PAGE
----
CFA News Update- January 2, 2013
Service members using higher-cost credit products, such as payday and auto title loans, will be better protected from abusive interest rates and loan security requirements as the result of recently passed amendments to the Military Lending Act (MLA). The amendments were included in the conference report of the National Defense Authorization Act (NDAA) for fiscal year 2013 (H.R. 4310), which was approved by both the House and Senate shortly before they left for Christmas. “These amendments are a positive step forward and will ensure that financial protections for service members, including the 36 percent rate cap, are adequately enforced,” stated CFA Senior Advisor for Financial Services Jean Ann Fox in a news release issued in the wake of the congressional action. “We look forward to working with the Department of Defense as it reviews and regulates credit options available to service members to ensure that the financial protections envisioned by Congress are fairly and evenly applied.”
As documented in an earlier CFA study, enforcement authority has been insufficient, and some lenders have modified products slightly to evade existing protections. The amendments address those problems by empowering the Consumer Financial Protection Bureau and the Federal Trade Commission to enforce the MLA’s 36 percent rate cap and other protections for loans made to service members. In addition, the Department of Defense (DoD) is required to conduct a detailed study in the coming year of abusive credit products frequently used by service members. Following that report, the DoD is required to review the effectiveness of existing MLA rules and determine if new rules are needed to ensure that service members are adequately protected from abusive products.
A version of the bill that passed the Senate earlier in December included stronger protections that were, unfortunately, not incorporated in the conference report. It would have expanded the 36 rate cap and prohibition on certain forms of loan security to longer-term loans and open-ended credit and would not have required a lengthy study and rulemaking process. “The amendments included in the Senate version of the National Defense Authorization Act would have ensured that service members were protected from loans designed to evade the rules,” said Fox. “As we work towards closing these loopholes, we urge the Department of Defense to move quickly and complete the necessary report and initiate a new rulemaking to protect our men and women in uniform and their families from abusive lending. The Consumer Federation of America would like to thank Senators Blumenthal, Levin and Reed, and Congressman Frank for their hard work and their commitment to enacting these important reforms,” she added.
Excessive generator profits and higher electricity prices for consumers are the result of the restructuring of the nation’s electricity markets, according to a comprehensive analysis released in December by CFA and the American Public Power Association. A report based on that analysis describes the most problematic features of the restructured wholesale electricity markets operated by Regional Transmission Organizations (RTOs) and the primary evidence of the adverse impacts of the markets. It concludes that “the economy has been significantly and adversely impacted by electricity industry restructuring, as it has been practiced.” CFA and APPA estimate that the restructured electricity markets cost consumers, businesses and factories over $10 billion each year.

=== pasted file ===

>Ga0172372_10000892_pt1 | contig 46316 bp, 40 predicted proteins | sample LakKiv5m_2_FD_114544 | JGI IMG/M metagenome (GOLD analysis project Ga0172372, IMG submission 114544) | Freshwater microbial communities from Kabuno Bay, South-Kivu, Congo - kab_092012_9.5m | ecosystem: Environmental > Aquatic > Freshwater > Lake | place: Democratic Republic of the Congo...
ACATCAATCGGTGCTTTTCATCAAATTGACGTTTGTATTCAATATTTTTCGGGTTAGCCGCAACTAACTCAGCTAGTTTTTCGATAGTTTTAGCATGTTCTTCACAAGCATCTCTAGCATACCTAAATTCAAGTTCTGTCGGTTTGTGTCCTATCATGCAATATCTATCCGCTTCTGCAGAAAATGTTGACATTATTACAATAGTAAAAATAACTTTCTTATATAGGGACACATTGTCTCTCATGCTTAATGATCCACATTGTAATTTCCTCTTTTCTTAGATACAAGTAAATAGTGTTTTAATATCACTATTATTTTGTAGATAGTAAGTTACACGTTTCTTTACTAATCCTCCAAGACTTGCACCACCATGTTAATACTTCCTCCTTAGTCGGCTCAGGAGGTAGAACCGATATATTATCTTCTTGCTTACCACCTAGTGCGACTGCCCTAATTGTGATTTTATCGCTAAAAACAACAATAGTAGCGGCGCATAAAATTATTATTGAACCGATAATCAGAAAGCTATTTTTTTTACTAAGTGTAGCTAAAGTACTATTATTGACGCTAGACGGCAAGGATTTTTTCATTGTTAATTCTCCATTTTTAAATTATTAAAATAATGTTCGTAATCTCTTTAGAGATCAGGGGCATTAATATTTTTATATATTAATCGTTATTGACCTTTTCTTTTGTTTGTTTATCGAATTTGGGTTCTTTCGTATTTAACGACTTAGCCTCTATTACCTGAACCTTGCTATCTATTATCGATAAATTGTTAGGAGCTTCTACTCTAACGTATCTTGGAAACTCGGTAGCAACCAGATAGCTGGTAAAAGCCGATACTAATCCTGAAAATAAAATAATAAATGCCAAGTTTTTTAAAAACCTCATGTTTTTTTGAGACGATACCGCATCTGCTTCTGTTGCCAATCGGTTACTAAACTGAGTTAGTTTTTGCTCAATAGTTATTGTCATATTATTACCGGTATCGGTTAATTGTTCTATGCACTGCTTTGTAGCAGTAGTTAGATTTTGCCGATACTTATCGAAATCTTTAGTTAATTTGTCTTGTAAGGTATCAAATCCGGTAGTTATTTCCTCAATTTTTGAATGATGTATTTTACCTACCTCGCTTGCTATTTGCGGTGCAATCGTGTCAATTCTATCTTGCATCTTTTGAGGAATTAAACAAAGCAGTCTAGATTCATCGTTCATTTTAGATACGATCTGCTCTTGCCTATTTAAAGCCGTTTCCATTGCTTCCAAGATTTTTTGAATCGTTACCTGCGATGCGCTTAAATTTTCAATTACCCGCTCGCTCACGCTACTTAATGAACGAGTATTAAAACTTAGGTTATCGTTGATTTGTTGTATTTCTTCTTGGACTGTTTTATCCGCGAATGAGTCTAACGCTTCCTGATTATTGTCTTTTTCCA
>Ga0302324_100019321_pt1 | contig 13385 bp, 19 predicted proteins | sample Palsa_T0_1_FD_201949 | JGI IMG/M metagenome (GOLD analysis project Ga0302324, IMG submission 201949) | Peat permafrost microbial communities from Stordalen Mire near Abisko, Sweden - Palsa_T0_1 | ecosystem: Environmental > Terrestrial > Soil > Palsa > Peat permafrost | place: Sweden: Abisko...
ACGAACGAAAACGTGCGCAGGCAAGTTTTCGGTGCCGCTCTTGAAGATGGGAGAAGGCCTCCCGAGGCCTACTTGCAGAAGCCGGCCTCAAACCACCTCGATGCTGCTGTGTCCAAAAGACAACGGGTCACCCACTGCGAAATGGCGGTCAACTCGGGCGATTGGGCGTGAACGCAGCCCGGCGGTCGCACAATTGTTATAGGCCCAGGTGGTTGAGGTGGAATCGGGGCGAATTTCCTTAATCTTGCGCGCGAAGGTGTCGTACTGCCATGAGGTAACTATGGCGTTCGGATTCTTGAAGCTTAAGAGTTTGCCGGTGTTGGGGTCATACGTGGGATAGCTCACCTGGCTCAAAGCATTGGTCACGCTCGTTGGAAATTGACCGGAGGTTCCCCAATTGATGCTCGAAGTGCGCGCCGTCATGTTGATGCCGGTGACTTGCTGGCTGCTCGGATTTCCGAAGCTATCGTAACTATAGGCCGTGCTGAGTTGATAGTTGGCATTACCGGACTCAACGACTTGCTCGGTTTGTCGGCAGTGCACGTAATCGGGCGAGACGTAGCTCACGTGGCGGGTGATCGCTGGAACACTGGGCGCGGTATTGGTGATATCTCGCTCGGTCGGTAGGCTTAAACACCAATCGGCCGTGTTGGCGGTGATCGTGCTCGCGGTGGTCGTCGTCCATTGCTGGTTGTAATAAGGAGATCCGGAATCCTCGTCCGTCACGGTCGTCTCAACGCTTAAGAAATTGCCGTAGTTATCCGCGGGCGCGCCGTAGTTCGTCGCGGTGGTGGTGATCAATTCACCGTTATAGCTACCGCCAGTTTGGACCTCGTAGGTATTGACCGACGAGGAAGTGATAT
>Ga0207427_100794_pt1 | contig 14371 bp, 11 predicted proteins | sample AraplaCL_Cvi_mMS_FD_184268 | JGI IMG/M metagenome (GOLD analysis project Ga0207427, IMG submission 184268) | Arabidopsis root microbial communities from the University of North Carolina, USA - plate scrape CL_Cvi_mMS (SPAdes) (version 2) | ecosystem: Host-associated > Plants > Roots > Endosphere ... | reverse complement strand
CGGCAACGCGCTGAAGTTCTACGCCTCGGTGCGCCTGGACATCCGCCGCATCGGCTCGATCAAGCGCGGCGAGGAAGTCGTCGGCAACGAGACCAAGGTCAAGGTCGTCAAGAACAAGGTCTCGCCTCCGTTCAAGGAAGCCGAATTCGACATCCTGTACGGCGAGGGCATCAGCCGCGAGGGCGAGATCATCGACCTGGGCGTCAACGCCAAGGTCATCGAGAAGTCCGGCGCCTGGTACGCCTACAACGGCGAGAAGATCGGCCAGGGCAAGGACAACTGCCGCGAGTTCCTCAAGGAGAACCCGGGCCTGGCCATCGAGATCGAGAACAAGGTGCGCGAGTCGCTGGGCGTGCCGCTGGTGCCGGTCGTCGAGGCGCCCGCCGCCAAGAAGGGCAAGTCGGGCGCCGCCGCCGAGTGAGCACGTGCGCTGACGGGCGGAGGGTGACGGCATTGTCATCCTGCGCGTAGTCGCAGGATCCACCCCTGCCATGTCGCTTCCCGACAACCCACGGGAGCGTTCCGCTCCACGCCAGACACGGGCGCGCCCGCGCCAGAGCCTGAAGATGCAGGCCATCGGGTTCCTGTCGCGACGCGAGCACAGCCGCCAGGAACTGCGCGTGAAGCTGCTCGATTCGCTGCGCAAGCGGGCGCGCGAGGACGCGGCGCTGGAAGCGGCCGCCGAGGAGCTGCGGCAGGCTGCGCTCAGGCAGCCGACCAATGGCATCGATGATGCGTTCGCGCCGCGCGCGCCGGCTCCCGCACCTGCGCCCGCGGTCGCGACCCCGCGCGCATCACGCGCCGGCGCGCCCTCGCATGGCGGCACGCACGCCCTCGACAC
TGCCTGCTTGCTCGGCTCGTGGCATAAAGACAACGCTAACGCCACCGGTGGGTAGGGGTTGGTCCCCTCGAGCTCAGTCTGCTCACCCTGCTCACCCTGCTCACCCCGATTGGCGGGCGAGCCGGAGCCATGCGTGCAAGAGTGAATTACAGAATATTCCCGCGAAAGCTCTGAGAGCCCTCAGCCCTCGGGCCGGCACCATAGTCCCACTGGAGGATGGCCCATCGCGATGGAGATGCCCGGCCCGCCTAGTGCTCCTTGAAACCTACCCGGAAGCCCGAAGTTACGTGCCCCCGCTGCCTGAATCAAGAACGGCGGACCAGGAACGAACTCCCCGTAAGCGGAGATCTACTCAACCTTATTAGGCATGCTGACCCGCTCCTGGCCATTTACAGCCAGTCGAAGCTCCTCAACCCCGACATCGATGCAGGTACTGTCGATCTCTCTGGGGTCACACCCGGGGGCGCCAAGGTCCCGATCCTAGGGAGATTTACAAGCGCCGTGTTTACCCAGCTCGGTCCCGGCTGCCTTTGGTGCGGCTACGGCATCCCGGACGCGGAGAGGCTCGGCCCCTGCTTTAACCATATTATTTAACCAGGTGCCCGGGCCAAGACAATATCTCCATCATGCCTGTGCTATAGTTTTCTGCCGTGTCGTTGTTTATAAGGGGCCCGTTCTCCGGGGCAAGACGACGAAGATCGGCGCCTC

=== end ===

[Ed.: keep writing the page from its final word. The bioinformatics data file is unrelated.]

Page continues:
“It is crucial that the Federal Energy Regulatory Commission determine whether RTO markets are in fact producing electricity prices that are just and reasonable, as required by law, and, if not, to implement needed reforms,” said CFA Executive Director Stephen Brobeck. APPA President and CEO Mark Crisson concurred, adding: “It has been exactly five years since 41 national and regional industrial and consumer representatives asked the Commission to comprehensively investigate the justness and reasonableness of wholesale power supply prices in the markets administered by RTOs. Although FERC rejected that request, the evidence continues to mount that these markets are simply not competitive and are detrimental to the economy.”
Children’s personal information will be better protected when recently announced changes to the Federal Trade Commission’s Children’s Online Privacy Protection Act Rule take effect next July. These amendments strengthen and update the rule, which was first put into place in 2000. Since then, social networking, apps and other technological developments have changed how children access and use the Internet and how information about their online activities can be tracked. CFA and other consumer and privacy groups supported the amendments, which advocated were adopted by the FTC, including:
- Clarifying that the “personal information” that can’t be collected about children under age 13 without parental notice and consent includes geo-location information, photographs, and videos;